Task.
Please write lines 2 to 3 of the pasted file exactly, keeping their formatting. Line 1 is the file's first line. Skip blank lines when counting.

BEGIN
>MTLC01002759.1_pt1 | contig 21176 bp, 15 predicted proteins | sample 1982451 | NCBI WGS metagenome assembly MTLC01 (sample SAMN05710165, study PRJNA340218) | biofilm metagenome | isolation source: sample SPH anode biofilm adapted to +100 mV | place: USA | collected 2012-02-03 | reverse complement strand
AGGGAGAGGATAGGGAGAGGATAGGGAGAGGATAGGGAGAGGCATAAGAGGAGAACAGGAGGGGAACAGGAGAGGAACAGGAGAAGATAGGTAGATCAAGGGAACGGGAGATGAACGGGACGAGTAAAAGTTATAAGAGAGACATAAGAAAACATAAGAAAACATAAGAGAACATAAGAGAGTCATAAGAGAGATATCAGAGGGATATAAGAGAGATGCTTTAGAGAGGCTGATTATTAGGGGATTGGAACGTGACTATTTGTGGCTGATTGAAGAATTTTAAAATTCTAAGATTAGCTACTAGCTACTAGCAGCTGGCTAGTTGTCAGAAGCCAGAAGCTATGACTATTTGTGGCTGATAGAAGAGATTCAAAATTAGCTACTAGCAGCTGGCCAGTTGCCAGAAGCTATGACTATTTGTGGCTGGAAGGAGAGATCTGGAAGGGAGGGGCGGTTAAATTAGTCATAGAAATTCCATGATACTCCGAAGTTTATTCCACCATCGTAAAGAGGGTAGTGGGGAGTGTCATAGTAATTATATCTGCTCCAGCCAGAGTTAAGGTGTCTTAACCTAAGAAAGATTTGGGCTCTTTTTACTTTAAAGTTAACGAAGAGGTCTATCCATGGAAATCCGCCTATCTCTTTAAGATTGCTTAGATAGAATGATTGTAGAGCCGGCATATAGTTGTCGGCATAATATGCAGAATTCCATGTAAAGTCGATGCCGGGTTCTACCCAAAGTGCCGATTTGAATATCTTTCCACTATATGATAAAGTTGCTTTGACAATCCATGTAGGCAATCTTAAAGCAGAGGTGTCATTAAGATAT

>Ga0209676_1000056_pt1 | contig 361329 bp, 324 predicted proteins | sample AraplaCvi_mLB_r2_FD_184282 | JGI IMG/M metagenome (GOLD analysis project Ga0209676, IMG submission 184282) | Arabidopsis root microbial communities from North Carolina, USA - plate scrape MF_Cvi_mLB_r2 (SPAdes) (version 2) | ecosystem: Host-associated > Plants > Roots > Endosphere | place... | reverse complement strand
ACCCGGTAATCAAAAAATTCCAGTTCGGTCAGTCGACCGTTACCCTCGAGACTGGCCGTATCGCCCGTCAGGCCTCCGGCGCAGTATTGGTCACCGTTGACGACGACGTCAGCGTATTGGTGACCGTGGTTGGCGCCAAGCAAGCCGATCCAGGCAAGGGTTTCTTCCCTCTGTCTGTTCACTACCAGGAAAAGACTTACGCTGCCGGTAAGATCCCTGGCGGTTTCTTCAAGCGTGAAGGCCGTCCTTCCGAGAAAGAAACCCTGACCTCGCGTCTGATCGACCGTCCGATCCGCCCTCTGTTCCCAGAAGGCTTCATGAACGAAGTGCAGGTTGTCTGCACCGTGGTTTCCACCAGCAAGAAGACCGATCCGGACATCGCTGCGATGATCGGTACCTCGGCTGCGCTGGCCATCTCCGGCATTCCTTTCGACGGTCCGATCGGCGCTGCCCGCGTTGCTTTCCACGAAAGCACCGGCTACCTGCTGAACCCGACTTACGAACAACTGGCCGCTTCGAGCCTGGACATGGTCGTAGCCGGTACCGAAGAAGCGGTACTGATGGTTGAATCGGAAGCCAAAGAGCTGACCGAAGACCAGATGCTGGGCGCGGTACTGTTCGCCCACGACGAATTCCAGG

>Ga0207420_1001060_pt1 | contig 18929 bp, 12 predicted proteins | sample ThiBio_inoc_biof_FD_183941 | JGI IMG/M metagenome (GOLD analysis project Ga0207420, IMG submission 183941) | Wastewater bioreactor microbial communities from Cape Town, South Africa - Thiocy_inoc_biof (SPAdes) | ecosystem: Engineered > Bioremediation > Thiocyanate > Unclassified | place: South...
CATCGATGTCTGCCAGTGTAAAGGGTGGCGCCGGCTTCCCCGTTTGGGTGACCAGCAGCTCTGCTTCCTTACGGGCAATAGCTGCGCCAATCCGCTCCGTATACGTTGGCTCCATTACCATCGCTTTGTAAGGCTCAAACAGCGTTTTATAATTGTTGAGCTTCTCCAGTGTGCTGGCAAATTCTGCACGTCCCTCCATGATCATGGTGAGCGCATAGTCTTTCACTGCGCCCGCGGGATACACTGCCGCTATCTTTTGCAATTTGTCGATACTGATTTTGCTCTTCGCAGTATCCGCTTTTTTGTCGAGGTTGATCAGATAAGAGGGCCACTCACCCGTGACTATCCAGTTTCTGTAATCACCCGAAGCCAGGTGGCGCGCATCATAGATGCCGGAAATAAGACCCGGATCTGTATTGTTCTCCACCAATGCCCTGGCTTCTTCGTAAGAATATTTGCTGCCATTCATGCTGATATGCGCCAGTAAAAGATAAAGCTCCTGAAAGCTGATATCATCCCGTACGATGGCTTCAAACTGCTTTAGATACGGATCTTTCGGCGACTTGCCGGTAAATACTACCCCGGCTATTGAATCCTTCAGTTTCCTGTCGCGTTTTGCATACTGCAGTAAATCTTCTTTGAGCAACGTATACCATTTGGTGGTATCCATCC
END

AGGGAGAGGATAGGGAGAGGATAGGGAGAGGATAGGGAGAGGCATAAGAGGAGAACAGGAGGGGAACAGGAGAGGAACAGGAGAAGATAGGTAGATCAAGGGAACGGGAGATGAACGGGACGAGTAAAAGTTATAAGAGAGACATAAGAAAACATAAGAAAACATAAGAGAACATAAGAGAGTCATAAGAGAGATATCAGAGGGATATAAGAGAGATGCTTTAGAGAGGCTGATTATTAGGGGATTGGAACGTGACTATTTGTGGCTGATTGAAGAATTTTAAAATTCTAAGATTAGCTACTAGCTACTAGCAGCTGGCTAGTTGTCAGAAGCCAGAAGCTATGACTATTTGTGGCTGATAGAAGAGATTCAAAATTAGCTACTAGCAGCTGGCCAGTTGCCAGAAGCTATGACTATTTGTGGCTGGAAGGAGAGATCTGGAAGGGAGGGGCGGTTAAATTAGTCATAGAAATTCCATGATACTCCGAAGTTTATTCCACCATCGTAAAGAGGGTAGTGGGGAGTGTCATAGTAATTATATCTGCTCCAGCCAGAGTTAAGGTGTCTTAACCTAAGAAAGATTTGGGCTCTTTTTACTTTAAAGTTAACGAAGAGGTCTATCCATGGAAATCCGCCTATCTCTTTAAGATTGCTTAGATAGAATGATTGTAGAGCCGGCATATAGTTGTCGGCATAATATGCAGAATTCCATGTAAAGTCGATGCCGGGTTCTACCCAAAGTGCCGATTTGAATATCTTTCCACTATATGATAAAGTTGCTTTGACAATCCATGTAGGCAATCTTAAAGCAGAGGTGTCATTAAGATAT

>Ga0209676_1000056_pt1 | contig 361329 bp, 324 predicted proteins | sample AraplaCvi_mLB_r2_FD_184282 | JGI IMG/M metagenome (GOLD analysis project Ga0209676, IMG submission 184282) | Arabidopsis root microbial communities from North Carolina, USA - plate scrape MF_Cvi_mLB_r2 (SPAdes) (version 2) | ecosystem: Host-associated > Plants > Roots > Endosphere | place... | reverse complement strand